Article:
Each month, the Indie Prof reviews a current film in the theater and a second film that is available on DVD or an instant-streaming service. Follow “Indie Prof” on Facebook for updates about film events and more reviews.
The Last Robin Hood (2013)
“In like Flynn.” You surely have heard the saying, but do you know where it comes from? The origin points back to Errol Flynn, the great Hollywood actor from the 30s to the 50s who was most famous for The Adventures of Robin Hood (1938). Flynn was a charismatic and charming actor who was notorious for his off-screen partying and romances. To be “in like Flynn,” meant that you were as cool, charming, and smooth as the great actor. But Flynn had a dark side: drunkenness, womanizing, and scandal. In 1942, he was accused of the statutory rape of two underage girls. He was eventually cleared of the charges, but his reputation was ruined, and the charge remained a scarlet letter for him.
This newly released film tells the story of a fifty-something Flynn (Kevin Kline) and his teenaged lover, Beverly Aadland (Dakota Fanning). Their romance was covered by the tabloids and became sensational news in the 50s; the story was further inflamed by Beverly’s publicity-hungry mother, Florence Aadland (Susan Sarandon), who used the platform as a vehicle for notoriety. The film tells their story without judgment, but the obvious takeaway is the desire for fame and the price it exacts on the many players.
The performances are the draw of the film: Kline gives another star turn and inhabits the famous persona of Flynn with strength and steel. Fanning is perfect in the role of the young woman caught up in a maelstrom that is only partly of her own making. And Sarandon is her usual screen-stealing self, inhabiting a character who so desires fame that she fails to see the destruction she is causing. The directors stay out of the way of the characters and smartly let them drive the bus.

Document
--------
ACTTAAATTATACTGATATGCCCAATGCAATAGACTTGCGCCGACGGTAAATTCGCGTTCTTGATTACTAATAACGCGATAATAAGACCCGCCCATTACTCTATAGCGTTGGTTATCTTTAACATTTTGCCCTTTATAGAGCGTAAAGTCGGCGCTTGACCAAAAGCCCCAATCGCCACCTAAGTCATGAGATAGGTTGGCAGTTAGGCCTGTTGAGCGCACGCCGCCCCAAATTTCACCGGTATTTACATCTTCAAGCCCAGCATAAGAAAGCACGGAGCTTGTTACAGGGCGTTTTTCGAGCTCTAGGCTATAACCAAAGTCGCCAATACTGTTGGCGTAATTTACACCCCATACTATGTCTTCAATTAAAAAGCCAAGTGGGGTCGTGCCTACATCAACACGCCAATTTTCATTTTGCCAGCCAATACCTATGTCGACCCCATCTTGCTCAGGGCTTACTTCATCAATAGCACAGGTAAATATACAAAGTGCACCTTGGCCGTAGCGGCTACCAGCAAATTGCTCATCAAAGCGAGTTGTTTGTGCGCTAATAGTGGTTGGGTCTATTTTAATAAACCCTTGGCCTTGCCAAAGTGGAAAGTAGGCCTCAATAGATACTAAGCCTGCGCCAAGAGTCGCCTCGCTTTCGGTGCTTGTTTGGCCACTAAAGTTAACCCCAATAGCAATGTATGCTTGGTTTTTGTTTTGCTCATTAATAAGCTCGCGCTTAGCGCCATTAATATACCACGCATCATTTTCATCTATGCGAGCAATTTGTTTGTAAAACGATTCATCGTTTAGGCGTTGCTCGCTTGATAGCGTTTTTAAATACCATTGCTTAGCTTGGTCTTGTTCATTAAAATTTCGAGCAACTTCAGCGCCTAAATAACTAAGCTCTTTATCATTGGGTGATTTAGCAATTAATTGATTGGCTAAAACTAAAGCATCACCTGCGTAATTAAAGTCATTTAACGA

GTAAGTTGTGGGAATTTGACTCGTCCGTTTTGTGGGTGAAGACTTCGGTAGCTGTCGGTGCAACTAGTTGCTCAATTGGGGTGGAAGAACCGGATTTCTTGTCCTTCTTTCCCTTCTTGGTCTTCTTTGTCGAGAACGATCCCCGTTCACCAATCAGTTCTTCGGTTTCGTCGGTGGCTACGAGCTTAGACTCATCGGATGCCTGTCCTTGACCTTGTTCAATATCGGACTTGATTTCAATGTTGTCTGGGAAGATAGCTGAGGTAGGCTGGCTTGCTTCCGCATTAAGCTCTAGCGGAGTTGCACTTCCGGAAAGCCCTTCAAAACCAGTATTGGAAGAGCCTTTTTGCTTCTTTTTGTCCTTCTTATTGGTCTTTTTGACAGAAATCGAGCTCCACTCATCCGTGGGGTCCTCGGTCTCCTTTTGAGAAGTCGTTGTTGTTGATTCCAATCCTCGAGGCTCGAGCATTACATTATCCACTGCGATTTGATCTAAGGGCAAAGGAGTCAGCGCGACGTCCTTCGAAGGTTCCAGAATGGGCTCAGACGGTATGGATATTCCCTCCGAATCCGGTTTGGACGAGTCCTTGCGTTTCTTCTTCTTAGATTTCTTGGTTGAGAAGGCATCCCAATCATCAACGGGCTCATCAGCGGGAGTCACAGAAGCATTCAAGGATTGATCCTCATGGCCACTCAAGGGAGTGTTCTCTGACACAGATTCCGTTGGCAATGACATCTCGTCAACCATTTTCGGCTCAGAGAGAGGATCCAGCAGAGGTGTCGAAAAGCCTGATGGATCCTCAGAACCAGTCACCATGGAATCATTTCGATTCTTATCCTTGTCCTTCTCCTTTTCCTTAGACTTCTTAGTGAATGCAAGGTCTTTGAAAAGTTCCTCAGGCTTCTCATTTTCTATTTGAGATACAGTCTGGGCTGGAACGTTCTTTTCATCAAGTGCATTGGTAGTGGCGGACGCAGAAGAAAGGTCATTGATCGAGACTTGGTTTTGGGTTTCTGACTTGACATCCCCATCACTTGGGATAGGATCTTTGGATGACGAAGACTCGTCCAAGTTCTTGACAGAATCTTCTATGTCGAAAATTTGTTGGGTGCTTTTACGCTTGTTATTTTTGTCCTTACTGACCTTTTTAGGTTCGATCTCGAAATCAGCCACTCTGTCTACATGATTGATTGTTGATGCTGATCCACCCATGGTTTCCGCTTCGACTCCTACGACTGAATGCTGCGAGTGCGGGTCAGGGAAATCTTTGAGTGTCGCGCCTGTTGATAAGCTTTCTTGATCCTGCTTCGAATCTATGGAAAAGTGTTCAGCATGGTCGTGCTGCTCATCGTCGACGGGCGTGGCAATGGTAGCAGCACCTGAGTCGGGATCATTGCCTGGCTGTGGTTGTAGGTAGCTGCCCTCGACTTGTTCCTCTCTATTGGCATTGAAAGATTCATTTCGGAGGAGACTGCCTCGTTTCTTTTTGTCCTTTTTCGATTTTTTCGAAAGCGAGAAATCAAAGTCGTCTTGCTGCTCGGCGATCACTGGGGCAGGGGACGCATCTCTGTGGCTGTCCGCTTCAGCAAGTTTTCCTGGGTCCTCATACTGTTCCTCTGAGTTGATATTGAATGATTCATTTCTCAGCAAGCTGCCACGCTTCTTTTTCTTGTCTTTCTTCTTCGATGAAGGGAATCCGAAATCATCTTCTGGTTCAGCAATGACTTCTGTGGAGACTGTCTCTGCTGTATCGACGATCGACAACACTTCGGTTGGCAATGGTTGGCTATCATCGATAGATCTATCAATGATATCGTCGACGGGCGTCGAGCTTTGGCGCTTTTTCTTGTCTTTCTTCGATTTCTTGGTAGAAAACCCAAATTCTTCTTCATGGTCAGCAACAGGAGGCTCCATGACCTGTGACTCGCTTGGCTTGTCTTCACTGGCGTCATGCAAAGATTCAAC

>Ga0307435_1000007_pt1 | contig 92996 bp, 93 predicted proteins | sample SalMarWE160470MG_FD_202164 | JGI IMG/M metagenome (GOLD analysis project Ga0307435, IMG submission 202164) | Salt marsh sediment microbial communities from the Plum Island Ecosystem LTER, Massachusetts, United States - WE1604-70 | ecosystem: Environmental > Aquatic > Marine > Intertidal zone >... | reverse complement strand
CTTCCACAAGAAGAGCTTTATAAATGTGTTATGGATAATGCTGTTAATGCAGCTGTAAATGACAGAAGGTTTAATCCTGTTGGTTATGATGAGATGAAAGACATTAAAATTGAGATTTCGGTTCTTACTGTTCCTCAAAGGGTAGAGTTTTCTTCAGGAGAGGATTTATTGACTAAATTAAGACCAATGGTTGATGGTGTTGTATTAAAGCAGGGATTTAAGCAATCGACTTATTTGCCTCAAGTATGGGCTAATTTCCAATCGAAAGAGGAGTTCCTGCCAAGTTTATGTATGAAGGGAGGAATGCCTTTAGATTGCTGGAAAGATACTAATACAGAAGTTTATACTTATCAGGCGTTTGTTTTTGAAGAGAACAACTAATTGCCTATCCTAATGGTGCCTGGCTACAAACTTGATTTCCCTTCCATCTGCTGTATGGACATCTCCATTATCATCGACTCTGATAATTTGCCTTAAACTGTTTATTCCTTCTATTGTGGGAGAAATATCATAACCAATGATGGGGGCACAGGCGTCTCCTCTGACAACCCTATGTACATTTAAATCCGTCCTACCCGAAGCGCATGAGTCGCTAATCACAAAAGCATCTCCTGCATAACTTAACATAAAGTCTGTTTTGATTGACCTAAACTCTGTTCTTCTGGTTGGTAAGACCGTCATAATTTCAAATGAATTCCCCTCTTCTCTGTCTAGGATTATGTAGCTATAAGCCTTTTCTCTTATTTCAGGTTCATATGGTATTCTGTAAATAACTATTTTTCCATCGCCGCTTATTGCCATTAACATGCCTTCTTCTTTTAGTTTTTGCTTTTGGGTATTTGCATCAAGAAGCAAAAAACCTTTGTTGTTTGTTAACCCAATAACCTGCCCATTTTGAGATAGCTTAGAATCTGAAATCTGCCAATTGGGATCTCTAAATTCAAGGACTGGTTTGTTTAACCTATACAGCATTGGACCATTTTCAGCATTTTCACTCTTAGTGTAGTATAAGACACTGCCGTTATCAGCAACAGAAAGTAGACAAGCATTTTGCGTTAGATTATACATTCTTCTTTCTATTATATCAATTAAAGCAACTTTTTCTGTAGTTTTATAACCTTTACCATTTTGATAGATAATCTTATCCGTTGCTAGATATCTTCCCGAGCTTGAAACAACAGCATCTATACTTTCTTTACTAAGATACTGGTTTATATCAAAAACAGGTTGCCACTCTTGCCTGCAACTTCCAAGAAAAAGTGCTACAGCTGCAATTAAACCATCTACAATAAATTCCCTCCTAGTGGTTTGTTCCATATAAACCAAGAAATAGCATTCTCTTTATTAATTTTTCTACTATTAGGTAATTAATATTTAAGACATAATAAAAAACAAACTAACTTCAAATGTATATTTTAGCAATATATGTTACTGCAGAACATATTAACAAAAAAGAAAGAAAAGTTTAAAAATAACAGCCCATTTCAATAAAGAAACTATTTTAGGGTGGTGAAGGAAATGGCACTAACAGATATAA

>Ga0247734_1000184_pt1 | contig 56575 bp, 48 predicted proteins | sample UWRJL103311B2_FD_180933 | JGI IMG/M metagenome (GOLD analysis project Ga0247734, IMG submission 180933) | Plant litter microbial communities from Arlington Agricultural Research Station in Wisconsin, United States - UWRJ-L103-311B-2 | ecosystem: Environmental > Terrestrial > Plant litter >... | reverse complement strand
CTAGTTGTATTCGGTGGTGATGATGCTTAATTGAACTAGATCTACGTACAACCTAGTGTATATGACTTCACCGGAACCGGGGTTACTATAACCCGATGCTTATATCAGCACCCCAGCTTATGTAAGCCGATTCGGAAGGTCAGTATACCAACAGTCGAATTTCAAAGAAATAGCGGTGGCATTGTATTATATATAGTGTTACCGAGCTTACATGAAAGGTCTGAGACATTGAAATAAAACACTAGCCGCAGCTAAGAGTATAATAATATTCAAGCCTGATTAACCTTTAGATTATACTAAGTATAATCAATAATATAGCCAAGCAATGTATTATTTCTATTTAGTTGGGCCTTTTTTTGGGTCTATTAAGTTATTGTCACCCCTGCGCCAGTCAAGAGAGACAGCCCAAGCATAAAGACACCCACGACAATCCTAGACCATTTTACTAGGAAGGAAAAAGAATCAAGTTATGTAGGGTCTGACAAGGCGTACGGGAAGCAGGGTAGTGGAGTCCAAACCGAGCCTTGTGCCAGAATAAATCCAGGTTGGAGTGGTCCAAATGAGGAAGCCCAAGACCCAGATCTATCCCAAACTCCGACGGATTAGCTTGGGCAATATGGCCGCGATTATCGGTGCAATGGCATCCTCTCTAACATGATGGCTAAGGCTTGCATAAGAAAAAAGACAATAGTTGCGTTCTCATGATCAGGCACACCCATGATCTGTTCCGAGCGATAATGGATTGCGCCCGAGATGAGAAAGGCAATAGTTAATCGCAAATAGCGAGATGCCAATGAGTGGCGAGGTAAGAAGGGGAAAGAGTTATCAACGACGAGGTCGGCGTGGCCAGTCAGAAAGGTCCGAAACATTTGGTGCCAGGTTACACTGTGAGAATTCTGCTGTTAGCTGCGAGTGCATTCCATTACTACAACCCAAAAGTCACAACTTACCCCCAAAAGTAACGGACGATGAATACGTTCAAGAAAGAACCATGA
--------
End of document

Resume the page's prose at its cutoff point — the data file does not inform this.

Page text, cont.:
Overall, this is a strong film with a fascinating subject and confident performances.
You will like this film if you enjoyed Chaplin, Nixon, and/or The Aviator. Starts Sept. 5 at the Esquire Theater.
Only Lovers Left Alive (2014)
This is the best film I’ve seen this year.
The 19th film from the best director you (probably) never heard of, it is the most accomplished work in the wonderful career of Jim Jarmusch, the foremost American Independent director. Jarmusch’s career spans four decades, and he has made films his own way: never for a studio, always retaining final cut rights, and remarkably versatile in style and form. Only Lovers Left Alive is no exception.
The film concerns two modern vampires, Eve (Tilda Swinton) and Adam (Tom Hiddleston), who have been lovers for several hundred years. Eve lives surrounded by books in Tangiers while Adam lives surrounded by musical instruments in an abandoned Detroit house. When Eve finds Adam particularly sullen on a phone call, she flys to Detroit (all night flights, of course) to be with him. The two are so leery of contemporary society that they both obtain their blood from doctors—clean and pure. Their evening treat is a Type-O popsicle and a flute of pure blood.
The narrative is not particularly intricate, but the filmmaking and the characters are mesmerizing. The pacing of the film is as languid as the characters, and the cinematography swirls and creeps through the film as the characters do through life. We sit for long periods of time as they talk, sleep, or drive around Detroit (which serves as a perfect setting for a decaying city well past its prime). The allegories are delicious.
The acting is delightful—both Swinton and Hiddleston ARE their characters, and their relationship seems as natural as the passing of time. These are people who have seen everything and remain aloof from the rest of society. It is so refreshing to see a genre film (vampires) that gets it: if you were alive for thousands of years, you likely would have read everything ever written and/or become the greatest musician in the world. And you might find society quite boring and uninspired. The actors inhabit these traits effortlessly, so sit back and relish the performances.
One review of the film said that Jarmusch “updated the genre.” I argue that he actually just gave the genre an intelligent and thoughtful injection: there are no swooning teens or bloodthirsty crazies here, only a couple in love who have seen it all. Doesn’t that make sense for a vampire movie?
You will like this film if you enjoyed Inside Llewyn Davis, Byzantium, and/or Nebraska. Available on Netflix and at the Redbox.
Vincent Piturro, Ph.D., teaches Cinema Studies at Metropolitan State University of Denver. He can be reached at firstname.lastname@example.org.